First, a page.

Influence of Resin/Asphaltene Influence of Resin/Asphaltene Ration on Paraffin Wax Deposition in Crude Oils from Barrackpore Oilfield in Trinidad
- Celia Josefina Garcia-james (Petroleum Co-Trinidad & Tobago) | Fernando Pino (Universidad de Oriente) | Tomas Marin (Universidad de Oriente) | Utam S. Maharaj (Strategic Global Technologies)
- Document ID
- Society of Petroleum Engineers
- SPETT 2012 Energy Conference and Exhibition, 11-13 June, Port-of-Spain, Trinidad
- Publication Date
- Document Type
- Conference Paper
- 2012. Society of Petroleum Engineers
- 4.1.5 Processing Equipment, 4.3.3 Aspaltenes, 5.8.5 Oil Sand, Oil Shale, Bitumen, 2.4.3 Sand/Solids Control, 4.1.9 Tanks and storage systems, 4.1.2 Separation and Treating, 5.1.2 Faults and Fracture Characterisation, 4.6 Natural Gas
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The precipitation and deposition of paraffin wax during production, transportation and storage of crude oil are common problems encountered by the majority of oil producers around the world. During the last decade, the Barrackpore oilfield in Trinidad has reported wax deposition on nineteen (19) of its wells. This condition has been exacerbated due to the reduction of temperature, pressures and losses of gas which have allowed wax to separate from the crude oil, precipitate and deposit in the walls of tubings, thereby reducing their diameter and restricting the flow of oil through the system. The situation represented a serious problem for Petroleum Company of Trinidad & Tobago (Petrotrin), because it caused a reduction in the production levels and significant economic losses. This study was based on the necessity to find feasible solutions to minimize this problem. The research was focused to determine if there was influence of the resin/asphaltene ratio on wax deposition under laboratory conditions, to start an understanding process of the causative factors of these depositions. In addition, the influence of two (2) different wax inhibitors were studied for comparison, since it is understood they may behave as resins peptizing the asphaltene particles and keeping them in solution. To ensure the validity of this investigation, extensive bibliographical reviews were undertaken, followed by numerous laboratory tests such as SARA analysis, Cloud Point Tests and Wax Content Tests as methods to evaluate the crude oil and its behaviour under various conditions. The results showed that wax and asphaltene content are the controlling factors in the precipitation and depositions processes respectively.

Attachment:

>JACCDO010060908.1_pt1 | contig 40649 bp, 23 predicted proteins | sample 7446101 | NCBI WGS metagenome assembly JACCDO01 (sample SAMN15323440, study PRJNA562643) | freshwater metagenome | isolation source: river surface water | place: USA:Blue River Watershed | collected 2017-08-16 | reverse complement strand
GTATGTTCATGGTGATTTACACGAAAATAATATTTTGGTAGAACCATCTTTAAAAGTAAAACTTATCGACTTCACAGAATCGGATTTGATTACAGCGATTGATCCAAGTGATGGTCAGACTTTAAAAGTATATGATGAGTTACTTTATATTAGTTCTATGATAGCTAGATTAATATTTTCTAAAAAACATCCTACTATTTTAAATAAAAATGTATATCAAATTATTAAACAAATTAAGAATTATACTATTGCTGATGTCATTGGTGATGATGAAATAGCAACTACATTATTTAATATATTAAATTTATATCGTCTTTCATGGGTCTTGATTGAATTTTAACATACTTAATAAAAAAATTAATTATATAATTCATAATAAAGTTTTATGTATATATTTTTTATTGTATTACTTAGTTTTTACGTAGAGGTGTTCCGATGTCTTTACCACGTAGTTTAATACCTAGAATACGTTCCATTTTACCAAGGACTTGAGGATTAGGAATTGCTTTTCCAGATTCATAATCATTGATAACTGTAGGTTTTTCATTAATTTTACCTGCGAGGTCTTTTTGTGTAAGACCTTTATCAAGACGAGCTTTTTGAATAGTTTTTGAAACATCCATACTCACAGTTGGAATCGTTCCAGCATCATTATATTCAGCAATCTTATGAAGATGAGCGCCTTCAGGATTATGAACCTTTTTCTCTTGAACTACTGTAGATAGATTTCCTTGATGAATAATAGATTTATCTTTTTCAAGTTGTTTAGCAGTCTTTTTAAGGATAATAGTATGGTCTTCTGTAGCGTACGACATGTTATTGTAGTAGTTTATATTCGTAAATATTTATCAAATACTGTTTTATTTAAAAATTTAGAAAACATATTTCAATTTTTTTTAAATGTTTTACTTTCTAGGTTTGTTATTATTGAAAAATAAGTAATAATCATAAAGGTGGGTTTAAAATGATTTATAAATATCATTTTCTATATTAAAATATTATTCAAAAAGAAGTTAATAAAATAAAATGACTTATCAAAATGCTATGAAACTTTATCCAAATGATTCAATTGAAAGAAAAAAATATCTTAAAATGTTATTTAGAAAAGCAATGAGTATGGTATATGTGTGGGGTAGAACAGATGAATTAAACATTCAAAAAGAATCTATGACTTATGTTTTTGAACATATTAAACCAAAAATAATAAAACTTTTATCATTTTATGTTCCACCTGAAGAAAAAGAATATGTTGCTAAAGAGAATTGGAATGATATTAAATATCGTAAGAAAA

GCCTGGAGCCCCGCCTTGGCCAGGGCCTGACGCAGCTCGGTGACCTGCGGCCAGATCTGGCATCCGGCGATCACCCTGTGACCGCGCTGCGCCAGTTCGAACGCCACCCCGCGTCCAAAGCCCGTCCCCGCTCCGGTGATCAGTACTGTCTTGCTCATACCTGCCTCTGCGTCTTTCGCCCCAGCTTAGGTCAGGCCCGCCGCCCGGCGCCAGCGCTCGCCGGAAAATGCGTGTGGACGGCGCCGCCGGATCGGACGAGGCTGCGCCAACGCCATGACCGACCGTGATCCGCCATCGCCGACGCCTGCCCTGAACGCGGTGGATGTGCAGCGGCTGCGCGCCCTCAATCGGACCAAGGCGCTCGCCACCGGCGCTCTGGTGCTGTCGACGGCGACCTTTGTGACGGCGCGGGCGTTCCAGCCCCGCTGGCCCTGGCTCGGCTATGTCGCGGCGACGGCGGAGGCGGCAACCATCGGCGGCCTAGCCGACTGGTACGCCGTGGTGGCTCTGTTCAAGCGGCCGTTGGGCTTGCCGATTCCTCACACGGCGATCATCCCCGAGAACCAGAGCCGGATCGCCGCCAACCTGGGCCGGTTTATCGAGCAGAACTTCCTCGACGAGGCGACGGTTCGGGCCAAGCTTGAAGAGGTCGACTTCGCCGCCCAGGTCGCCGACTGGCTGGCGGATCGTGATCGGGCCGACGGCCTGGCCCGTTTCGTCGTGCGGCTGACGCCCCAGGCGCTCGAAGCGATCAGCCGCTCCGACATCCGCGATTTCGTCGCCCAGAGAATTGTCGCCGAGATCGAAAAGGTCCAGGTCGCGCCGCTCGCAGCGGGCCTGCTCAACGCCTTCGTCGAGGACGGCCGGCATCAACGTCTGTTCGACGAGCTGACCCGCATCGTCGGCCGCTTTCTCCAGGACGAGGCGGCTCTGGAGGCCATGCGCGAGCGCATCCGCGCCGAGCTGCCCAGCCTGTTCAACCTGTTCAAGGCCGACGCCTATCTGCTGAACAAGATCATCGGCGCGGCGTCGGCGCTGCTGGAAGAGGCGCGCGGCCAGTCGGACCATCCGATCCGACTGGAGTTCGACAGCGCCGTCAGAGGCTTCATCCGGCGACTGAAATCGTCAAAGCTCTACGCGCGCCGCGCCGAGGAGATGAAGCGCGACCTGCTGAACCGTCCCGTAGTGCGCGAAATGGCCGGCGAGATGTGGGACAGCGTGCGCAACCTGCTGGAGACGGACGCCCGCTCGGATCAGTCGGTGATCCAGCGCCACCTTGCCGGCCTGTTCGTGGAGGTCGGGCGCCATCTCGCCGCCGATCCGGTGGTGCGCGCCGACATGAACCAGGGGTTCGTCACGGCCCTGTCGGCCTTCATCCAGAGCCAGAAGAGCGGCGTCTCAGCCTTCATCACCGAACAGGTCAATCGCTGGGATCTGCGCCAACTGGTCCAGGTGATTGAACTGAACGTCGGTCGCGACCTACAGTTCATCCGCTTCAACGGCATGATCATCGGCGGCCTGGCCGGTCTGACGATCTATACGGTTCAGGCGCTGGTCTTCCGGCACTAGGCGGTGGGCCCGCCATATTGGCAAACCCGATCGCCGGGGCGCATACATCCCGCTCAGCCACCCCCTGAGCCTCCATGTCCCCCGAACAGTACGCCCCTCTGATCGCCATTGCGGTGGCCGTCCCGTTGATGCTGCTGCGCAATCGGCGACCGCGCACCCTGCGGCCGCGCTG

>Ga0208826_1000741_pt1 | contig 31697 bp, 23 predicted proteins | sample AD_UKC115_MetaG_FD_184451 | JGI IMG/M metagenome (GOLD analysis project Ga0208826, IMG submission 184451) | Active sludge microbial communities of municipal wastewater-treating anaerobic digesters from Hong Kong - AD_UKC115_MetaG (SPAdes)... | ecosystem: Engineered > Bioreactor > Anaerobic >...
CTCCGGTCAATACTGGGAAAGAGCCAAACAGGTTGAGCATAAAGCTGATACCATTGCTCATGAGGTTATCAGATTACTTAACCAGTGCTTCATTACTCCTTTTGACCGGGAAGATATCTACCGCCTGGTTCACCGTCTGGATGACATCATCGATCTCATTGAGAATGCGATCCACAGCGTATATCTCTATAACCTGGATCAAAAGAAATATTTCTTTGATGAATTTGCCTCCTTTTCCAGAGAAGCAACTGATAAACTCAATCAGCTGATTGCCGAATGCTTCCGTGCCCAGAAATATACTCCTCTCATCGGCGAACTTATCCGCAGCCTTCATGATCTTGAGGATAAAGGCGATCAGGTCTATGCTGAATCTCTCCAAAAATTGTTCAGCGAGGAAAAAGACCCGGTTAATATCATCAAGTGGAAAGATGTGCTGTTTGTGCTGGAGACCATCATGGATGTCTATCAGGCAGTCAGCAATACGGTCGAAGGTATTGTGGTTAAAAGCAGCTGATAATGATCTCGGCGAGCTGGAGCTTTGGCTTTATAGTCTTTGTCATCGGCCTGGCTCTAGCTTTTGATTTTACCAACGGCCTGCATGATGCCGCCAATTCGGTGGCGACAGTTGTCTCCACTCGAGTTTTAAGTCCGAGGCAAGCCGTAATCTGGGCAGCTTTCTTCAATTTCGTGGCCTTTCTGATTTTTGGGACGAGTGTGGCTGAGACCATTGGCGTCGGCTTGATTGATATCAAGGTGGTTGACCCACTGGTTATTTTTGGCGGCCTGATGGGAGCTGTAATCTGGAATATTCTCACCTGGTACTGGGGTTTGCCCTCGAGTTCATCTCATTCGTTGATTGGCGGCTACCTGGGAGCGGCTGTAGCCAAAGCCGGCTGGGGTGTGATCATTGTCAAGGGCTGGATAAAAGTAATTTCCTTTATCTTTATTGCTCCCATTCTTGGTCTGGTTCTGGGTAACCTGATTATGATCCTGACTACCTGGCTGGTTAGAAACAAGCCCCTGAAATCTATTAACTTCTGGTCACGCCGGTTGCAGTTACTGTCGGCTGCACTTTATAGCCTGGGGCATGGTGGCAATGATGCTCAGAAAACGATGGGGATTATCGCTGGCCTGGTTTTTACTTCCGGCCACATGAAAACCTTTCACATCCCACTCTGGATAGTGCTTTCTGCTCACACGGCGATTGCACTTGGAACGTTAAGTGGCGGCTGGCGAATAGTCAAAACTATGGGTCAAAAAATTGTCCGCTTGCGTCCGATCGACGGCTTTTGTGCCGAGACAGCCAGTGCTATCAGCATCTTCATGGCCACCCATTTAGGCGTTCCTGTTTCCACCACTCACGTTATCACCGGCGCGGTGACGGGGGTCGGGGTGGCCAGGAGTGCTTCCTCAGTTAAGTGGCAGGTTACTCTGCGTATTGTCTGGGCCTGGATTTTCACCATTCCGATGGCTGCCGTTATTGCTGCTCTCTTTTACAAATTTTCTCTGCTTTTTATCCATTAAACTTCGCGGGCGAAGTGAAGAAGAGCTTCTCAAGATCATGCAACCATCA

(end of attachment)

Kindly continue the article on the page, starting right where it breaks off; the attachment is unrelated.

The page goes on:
Paraffin deposition related problems have manifested itself in oil production processes around the world; from formation deposition, down hole equipments to flow lines, separators and storage tanks. Paraffin deposition generally consists of wax, asphaltene, resins and sands; the main component being wax, which is a solid state non-cyclic alkane of high molecular weight (320-560 atomic mass units) , with 15 to 80 carbon atoms. Under the oil formation conditions, the wax is dissolved in crude oil; however, in the course of the crude oil flowing up to the surface, due to a decrease of pressure and temperature and the release of gas dissolved, the wax separates out to form crystals which will grow, aggregate and then precipitate on the walls of oil tubing causing reduction of its diameter and requiring more power to force the same amount of crude oil through the system. Most investigators focus on separation studies of each solid component and the opinions about the influence of asphaltenes on wax deposition are divided. Some authors have inferred that asphaltenes aid in nucleation of wax particles thereby promoting wax deposition (Stout, 1979) while others have inferred that they act as natural inhibitors and hence help to retard deposition (Patton and Jessen, 1965; Bucaram, 1967; Bilderback and McDougall, 1969).
In Trinidad, more specifically Petrotrin began wax deposition studies in 1982 and have been related to applicability of mitigation methods while the main causes of wax deposition have not been completely understood. To date wax deposition continues to be a serious problem that generates a large cost increase to the Petroleum Company of Trinidad and Tobago due to cleaning operations, chemical treatments and lost of production.
The main objective of the present work is the evaluation of the influence of the resin/asphaltene ratio in the deposition of wax under laboratory conditions, to start an understanding of the processes involved leading to a possible solution.
The crude oil exploitation industry in Trinidad has been plagued with chronic wax deposition problems. As the onshore and offshore fields become more mature, the problem has exasperated by the need to produce every barrel of oil available.
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